Woman jailed after allowing dog to starve to near-death in her backyard

One of the most callous cases of animal neglect RSPCA South Australia inspectors have investigated concluded in the Port Adelaide Magistrates Court today with the imprisonment of the female defendant for two months and two weeks.

The 49-year-old woman pleaded guilty and was convicted on an aggravated cruelty charge for causing serious harm to a dog, found starving and near-death in her backyard.

SA police officers attended at the woman’s Findon property on the evening of 15 December 2020 in response to a report of an emaciated, distressed dog. The defendant showed the officers through to the backyard, where they found the dog lying on its side on scraps of blanket beside a fence.

The three-year-old male Staffordshire Bull Terrier cross named Harvey was whimpering and unable to get up from the ground. Harvey was in such an emaciated state that his entire skeleton was clearly visible. An officer comforting the dog noticed ants, fleas and other insects crawling over his entire body and an overwhelming smell. The dog was opening and closing his mouth, as if extremely thirsty.

RSPCA SA was notified and Harvey was rushed to an emergency vet clinic. The examining vet observed the dog could only lift his head briefly and was groaning continuously. She believed the dog was near-death and suffering immensely and made the decision to euthanase the animal. The vet stated that she had never seen a dog with such a disastrous body condition, either from starvation or illness.

On his subsequent examination of Harvey’s body, RSPCA SA Chief Vet Dr Brad Ward said it was “one of the worst cases of body waste I have seen in a career of 13 years with RSPCA”. A post-mortem confirmed malnutrition and starvation as the cause of death, and revealed Harvey had eaten grass in his final days. His body weighed just 14.9kg.

Three years earlier, in December 2017, Harvey had spent a few days in RSPCA SA’s Lonsdale shelter after being picked up as a stray by Onkaparinga council. At that time, he weighed a healthy 24kg. He was reclaimed by his then owner. (South Australia’s dog and cat registration website, Dogs and Cats Online (DACO), shows that Harvey’s registered owner changed on 2 July 2020.)

The defendant told RSPCA inspectors that the dog belonged to her daughter, who she said had moved out about three months prior. She said she was often away and only home two or three times a week, and that no-one else was watching Harvey when she was away. She agreed that the dog would go without food for four or five days at a time and that she wasn’t “on the ball” with providing water.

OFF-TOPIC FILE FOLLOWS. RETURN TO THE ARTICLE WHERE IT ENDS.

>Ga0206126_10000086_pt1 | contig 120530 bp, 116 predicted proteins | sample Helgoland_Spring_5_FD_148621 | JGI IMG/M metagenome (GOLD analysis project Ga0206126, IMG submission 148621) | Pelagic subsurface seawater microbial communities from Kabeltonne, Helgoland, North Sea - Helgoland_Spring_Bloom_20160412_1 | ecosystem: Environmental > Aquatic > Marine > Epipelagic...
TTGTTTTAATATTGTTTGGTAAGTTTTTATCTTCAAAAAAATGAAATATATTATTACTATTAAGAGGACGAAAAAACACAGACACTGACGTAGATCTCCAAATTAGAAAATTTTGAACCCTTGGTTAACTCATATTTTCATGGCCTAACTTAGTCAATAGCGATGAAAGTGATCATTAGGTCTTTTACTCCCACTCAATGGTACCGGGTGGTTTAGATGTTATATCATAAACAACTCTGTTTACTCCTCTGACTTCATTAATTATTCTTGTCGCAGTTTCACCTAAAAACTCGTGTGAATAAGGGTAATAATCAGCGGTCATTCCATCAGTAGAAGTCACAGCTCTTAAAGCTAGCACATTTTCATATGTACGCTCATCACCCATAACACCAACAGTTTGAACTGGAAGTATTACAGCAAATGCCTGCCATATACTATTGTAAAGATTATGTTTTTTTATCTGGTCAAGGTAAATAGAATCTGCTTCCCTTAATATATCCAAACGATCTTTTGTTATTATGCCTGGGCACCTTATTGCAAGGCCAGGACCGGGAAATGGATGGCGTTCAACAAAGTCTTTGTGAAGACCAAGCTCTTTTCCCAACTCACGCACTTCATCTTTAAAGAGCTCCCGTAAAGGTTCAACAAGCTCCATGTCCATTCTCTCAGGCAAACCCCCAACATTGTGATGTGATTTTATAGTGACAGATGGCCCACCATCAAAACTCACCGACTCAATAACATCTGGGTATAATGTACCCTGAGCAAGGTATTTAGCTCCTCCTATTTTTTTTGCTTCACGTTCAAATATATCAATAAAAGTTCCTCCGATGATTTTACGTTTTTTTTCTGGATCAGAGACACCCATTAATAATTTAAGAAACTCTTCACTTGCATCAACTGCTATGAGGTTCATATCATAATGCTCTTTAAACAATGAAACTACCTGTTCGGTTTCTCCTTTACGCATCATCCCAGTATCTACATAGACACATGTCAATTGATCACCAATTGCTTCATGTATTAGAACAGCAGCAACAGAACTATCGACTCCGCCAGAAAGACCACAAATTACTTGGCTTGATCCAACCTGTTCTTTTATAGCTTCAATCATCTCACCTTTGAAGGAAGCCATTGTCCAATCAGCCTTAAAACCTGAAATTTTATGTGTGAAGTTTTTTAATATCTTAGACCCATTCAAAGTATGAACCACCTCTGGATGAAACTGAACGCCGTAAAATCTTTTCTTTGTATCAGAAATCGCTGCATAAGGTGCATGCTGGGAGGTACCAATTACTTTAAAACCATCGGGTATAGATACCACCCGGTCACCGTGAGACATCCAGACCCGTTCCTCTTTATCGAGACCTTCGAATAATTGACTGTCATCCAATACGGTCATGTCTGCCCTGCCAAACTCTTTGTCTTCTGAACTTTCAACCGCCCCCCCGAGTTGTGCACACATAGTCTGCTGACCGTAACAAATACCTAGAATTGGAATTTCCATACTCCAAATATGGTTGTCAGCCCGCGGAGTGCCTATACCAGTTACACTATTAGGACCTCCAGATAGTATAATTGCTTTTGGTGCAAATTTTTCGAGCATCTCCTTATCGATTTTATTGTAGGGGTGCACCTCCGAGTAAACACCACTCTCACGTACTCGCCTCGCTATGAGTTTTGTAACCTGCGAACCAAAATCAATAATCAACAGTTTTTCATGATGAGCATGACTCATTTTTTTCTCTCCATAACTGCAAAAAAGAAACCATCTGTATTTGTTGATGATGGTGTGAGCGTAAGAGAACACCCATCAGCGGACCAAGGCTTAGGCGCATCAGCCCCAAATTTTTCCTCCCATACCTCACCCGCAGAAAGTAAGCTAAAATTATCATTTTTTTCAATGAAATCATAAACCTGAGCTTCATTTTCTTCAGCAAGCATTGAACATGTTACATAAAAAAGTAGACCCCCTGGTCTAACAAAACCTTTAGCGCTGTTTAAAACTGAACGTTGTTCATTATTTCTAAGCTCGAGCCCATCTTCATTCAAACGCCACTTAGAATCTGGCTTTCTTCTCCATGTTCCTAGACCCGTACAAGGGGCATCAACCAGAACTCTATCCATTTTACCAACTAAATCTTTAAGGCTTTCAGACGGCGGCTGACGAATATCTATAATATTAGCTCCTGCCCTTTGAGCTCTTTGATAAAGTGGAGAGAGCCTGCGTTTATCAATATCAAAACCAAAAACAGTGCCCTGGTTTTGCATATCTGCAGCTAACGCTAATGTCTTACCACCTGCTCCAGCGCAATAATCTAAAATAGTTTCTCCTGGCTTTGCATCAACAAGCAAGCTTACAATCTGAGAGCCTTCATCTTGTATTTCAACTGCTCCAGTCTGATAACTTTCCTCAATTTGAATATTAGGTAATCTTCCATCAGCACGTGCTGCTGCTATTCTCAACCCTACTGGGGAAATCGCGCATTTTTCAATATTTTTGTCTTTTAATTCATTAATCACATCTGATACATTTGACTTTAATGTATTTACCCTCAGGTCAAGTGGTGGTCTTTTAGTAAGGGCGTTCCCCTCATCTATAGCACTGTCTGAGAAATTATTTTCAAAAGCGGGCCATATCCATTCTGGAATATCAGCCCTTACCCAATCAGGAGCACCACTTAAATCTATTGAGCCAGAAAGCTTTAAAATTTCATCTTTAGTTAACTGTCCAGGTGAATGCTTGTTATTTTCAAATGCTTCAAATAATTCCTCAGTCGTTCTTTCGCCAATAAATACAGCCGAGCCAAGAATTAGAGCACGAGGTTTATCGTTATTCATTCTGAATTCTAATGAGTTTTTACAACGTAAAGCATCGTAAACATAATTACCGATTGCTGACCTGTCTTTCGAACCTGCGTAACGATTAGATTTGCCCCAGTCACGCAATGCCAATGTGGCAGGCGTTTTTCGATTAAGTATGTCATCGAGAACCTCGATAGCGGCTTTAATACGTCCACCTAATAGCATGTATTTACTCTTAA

At a previous court appearance on 12 May 2022, the defendant absconded from the courthouse after being granted leave by Magistrate Jayanthi Pandya to attend the duty solicitor’s office to obtain legal advice. The defendant instead fled the Court and a warrant was issued for her arrest. She was arrested on Monday 12 September, and during a brief court appearance that day her defence counsel requested a Home Detention Bail Enquiry Report.

The defendant’s application for bail was opposed on 23 September 2022 due to the severity of the offending, the overwhelming prosecution case, the fact that the defendant had pleaded guilty on 12 May 2022 and her poor history of compliance with bail. Magistrate Pandya agreed with RSPCA’s submissions in the matter and refused bail in all forms.

In sentencing today, Her Honour said the defendant had cruelly left the dog outside and alone to deteriorate to the point where he could no longer stand up. Her Honour described the body-camera footage of the moment Harvey was found by SA police officers as shocking and disturbing, with the dog barely able to lift his head but wagging his tail when he heard a friendly voice.

In the defendant’s record of interview with RSPCA inspectors, Her Honour said the defendant displayed a “worrying flippant approach to the demise of Harvey”. Her Honour dismissed the defendant’s claims that she could not afford to feed the dog, noting she was able to fund a packet-per-day smoking habit.

“It is difficult to comprehend how you could buy cigarettes and not food for this animal”, Her Honour said, adding that the defendant had provided no explanation for her offending.

“To divert responsibility to your daughter leaves me questioning your remorse.

“Pet ownership is not a responsibility to be disregarded or approached carelessly.”

With time served, the defendant is now eligible for release. She was ordered to pay $358 in legal costs, $313 in vet fees as well as the victims of crime levy and court costs.


Harvey when in RSPCA SA care in December 2017 after being picked up as a stray by Onkaparinga council. He weighed a healthy 24 kilos at this time.

Under SA’s Animal Welfare Act, the maximum penalty for animal cruelty is $20,000 or two years’ imprisonment. For an aggravated cruelty offence, the maximum penalty is $40,000 or four years’ imprisonment.

RSPCA South Australia is the state’s only animal welfare charity with inspectors empowered to prosecute animal cruelty under SA’s Animal Welfare Act.

Members of the public who witness animal cruelty or neglect are urged to immediately call RSPCA’s 24-hour cruelty report hotline on 1300 477 722.

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